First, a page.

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Non-GCN AMD GPUs moved to Legacy Support

Non-GCN AMD GPUs moved to Legacy Support

Non-GCN AMD GPUs moved to Legacy Support

Non-GCN AMD GPUs moved to Legacy Support

 

Non-GCN AMD GPUs have been moved to Legacy Support, meaning that owners of Non-GCN based AMD GPUs will not only not be receiving support for DirectX 12 but will also no longer receive support in the form of new optimized drivers. 

 

        AMD Radeon HD 8000 Series (HD 8400 and below), Radeon HD 7000 Series (HD 7600 and below), Radeon HD 6000 Series, and Radeon HD 5000 Series Graphics products have reached peak performance optimization as of November 24th, 2015.

These products have been moved to a legacy support model and no additional driver releases are planned. This change enables us to dedicate valuable engineering resources to developing new features and enhancements for graphics products based on the GCN Architecture.

 

  Non-GCN AMD GPUs moved to Legacy Support  

Those who own older AMD GPUs that are affected by this now only have two options for their GPU driver, either AMD's last WQHL driver Catalyst 15.7.1 or a special beta version of AMD's Radeon Software Crimson Driver which supports these legacy models. This new driver will include the redesigned AMD user interface and enhanced features, but will be the last driver that these GPUs will ever receive

 

       As a courtesy to our valued supporters we are providing a final “As Is” Beta driver together with the release of the AMD Radeon Software Crimson Edition. The AMD Radeon Software Crimson Edition Beta driver includes the redesigned user interface as well as some enhanced features. More information can be found in the AMD Radeon Software Crimson Edition Beta Driver Release Notes.

For users looking for a WHQL certified driver, the AMD Catalyst™ 15.7.1 driver will continue to be available for users running Windows® 10, Windows® 8.1, and Windows® 7. Users running Windows® Vista and older Microsoft® operating systems can use the AMD Catalyst™ 13.12 driver. These drivers are available for download on the Drivers + Download Center page.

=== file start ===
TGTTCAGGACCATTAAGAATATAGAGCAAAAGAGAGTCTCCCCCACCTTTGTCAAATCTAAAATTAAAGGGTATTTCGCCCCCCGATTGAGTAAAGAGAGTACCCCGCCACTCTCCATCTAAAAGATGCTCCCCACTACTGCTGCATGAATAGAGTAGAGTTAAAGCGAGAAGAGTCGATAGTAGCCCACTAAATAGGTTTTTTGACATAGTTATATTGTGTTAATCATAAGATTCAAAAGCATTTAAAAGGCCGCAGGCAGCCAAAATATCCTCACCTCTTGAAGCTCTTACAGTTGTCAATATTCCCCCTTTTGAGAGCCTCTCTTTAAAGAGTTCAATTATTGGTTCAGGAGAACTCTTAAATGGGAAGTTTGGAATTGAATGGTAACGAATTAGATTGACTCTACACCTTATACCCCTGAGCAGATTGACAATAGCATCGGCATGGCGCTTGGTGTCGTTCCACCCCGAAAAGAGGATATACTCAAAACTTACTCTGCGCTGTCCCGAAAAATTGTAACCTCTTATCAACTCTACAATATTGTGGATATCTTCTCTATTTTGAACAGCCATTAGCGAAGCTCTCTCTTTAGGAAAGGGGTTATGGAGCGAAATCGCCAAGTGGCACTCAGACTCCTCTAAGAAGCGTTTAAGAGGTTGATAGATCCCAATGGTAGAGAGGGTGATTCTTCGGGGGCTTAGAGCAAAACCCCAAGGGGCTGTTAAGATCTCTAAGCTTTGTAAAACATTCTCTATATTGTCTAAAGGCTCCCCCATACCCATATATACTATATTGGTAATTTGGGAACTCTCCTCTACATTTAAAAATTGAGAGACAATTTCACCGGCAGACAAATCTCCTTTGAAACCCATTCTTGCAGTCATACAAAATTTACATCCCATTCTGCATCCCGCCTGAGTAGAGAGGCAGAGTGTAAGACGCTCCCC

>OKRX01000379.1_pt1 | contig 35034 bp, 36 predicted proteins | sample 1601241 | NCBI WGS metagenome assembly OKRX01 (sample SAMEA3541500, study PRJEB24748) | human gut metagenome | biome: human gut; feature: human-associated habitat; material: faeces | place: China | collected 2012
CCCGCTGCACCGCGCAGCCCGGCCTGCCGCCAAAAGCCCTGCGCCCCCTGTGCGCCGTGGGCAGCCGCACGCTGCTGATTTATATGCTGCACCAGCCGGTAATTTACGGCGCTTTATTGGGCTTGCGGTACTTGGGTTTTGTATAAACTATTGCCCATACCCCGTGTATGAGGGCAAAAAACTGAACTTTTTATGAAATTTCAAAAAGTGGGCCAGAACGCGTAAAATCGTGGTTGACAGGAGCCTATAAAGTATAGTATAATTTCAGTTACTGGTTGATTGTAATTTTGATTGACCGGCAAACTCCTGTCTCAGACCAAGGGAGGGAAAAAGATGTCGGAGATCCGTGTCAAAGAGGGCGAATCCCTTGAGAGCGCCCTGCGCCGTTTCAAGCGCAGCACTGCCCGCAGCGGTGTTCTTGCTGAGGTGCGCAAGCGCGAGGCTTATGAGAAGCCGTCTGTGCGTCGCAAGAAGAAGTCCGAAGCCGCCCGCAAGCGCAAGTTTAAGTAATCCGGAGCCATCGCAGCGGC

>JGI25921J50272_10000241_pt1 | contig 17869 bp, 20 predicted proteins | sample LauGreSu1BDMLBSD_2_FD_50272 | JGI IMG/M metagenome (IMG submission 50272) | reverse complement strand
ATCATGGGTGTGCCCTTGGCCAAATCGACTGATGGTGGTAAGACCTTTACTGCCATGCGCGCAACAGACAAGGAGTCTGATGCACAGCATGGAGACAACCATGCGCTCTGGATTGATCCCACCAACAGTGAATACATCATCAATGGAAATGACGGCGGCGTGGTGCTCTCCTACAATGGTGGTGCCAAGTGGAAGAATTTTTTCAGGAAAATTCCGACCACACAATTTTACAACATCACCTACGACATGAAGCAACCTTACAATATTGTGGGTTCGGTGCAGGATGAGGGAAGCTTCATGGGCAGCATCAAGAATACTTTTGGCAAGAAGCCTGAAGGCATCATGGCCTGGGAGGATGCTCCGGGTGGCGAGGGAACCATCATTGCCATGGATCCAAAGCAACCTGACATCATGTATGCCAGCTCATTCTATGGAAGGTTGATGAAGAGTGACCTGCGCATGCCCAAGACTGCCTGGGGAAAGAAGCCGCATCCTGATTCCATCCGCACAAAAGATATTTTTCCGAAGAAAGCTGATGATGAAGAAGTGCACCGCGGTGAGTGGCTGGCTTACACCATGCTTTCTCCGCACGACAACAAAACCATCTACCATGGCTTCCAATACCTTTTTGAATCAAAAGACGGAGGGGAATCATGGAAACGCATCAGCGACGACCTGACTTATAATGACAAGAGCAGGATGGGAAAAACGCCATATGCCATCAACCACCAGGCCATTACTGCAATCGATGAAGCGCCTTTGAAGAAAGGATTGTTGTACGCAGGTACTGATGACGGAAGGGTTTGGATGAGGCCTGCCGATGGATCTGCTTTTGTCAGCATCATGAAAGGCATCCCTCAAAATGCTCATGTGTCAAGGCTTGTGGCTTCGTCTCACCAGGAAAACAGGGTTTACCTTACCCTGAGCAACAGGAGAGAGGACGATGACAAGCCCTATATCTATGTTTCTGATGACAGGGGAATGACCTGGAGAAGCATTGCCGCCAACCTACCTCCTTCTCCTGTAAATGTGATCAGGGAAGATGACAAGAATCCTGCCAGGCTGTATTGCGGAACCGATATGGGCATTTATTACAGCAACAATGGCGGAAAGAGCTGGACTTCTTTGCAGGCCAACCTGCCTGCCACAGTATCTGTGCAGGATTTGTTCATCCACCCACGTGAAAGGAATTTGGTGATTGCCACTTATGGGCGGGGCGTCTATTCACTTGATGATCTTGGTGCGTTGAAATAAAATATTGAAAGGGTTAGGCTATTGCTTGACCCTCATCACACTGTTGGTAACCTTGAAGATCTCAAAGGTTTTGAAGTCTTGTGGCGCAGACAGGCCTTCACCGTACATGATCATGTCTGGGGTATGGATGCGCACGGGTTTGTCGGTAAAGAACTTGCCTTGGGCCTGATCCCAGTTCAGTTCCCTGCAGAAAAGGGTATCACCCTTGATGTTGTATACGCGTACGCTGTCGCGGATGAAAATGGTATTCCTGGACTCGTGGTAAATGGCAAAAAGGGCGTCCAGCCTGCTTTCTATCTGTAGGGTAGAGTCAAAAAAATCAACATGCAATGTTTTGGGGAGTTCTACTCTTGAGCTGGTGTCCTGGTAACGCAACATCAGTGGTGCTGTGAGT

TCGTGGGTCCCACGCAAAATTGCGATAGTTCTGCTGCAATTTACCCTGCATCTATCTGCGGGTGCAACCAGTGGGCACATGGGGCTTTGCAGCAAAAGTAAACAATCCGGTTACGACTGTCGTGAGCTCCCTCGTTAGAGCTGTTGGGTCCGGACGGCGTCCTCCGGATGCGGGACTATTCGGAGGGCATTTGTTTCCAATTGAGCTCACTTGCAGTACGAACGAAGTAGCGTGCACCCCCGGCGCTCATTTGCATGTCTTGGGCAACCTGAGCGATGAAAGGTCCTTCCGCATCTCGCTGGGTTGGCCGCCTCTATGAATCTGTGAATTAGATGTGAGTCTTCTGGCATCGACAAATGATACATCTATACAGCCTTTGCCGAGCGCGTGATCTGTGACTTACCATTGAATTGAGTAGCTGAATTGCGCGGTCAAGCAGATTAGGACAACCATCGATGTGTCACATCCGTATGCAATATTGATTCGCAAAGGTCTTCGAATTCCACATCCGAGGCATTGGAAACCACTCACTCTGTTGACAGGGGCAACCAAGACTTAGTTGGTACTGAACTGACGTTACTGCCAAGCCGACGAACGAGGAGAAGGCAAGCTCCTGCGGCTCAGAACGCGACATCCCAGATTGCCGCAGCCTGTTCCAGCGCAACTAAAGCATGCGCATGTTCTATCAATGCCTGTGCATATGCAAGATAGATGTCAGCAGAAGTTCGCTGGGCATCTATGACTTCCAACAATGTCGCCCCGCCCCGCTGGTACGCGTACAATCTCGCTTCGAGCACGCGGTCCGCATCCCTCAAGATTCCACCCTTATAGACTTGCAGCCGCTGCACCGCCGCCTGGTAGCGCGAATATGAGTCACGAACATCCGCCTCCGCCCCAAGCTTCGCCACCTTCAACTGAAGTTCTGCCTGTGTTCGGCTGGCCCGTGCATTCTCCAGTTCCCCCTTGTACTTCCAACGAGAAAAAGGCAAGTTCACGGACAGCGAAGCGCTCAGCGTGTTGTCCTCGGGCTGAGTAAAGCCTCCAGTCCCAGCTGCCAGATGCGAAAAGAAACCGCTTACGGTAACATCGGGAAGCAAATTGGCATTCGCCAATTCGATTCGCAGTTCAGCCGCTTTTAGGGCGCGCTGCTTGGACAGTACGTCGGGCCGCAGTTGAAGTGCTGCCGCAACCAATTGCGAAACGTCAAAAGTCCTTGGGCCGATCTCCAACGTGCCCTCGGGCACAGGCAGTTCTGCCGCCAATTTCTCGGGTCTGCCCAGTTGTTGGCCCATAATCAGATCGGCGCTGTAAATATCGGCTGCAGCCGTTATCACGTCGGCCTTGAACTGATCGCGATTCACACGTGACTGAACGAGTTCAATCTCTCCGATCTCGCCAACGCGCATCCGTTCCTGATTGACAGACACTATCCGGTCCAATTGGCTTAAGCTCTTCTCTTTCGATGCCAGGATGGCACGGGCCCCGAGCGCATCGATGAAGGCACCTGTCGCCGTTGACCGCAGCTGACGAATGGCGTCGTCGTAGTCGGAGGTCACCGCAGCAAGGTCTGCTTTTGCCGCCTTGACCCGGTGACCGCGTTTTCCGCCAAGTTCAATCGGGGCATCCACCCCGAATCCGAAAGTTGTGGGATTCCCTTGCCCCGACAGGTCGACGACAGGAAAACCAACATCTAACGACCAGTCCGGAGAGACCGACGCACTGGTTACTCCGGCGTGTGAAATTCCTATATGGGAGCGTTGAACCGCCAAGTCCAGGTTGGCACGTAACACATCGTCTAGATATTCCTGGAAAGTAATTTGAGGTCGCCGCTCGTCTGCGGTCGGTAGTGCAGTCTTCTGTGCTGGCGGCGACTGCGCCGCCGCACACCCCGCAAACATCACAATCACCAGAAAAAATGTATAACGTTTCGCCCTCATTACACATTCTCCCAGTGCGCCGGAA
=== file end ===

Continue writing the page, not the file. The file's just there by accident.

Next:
Support for older GPUs cannot go on indefinitely, eventually there is not a large enough user base to support or supporting that user base becomes economically nonviable. Now is the best time to drop support for these models, as we already know that they would not support DirectX 12, and from this point on they only really serve as a distraction for AMD's driver team. 

Now AMD want to increase focus on their drivers stability and performance, so working only on models with the newest architectures makes a lot of sense, after all who buys a AMD HD 6970 or older GPU anymore?

 

You can join the discussion on AMD dropping driver support for older Non-GCN based GPUs on the OC3D Forums.  

 

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Most Recent Comments

25-11-2015, 08:38:33

cooperman
Quote:
Now AMD want to increase focus on their drivers stability and performance, so working only on models with the newest architectures makes a lot of sense, after all who buys a AMD HD 6970 or older GPU anymore?
A mate of mine picked up a 6990 last month and a lot still use 6950's and 6970's as thay are still great cards sounds like excuses from AMD to me.Quote

25-11-2015, 13:42:08

Zoot
5 years is a good run really.

I haven't ever kept a graphics card that long, although the GTX 560 in my secondary system is approaching that now. Quote

25-11-2015, 14:34:14

NeverBackDown
Quote:
Originally Posted by cooperman View Post
A mate of mine picked up a 6990 last month and a lot still use 6950's and 6970's as thay are still great cards sounds like excuses from AMD to me.
Buying really old hardware doesn't mean it should be supported.. Those cards are from years ago and have reached there peak in support tbh.

Besides dropping the support means they focus more on there newer hardware which should mean more drivers more frequently since there is less to test.Quote

25-11-2015, 16:52:44

jimma47
5 Years is plenty. You wouldn't expect to play recent releases on max settings with anything that old. My 570 lasted nearly 5 years and that was a good innings.
It doesn't mean they stop working it just means they stop developing and making fixes for things that have occurred well after their life cycle. This means they can focus on supporting new or current products.Quote

25-11-2015, 17:17:13

sfelock
Bummer, I suppose this means my 6970s are becoming obsolete and I should start saving to replace them Quote
Reply
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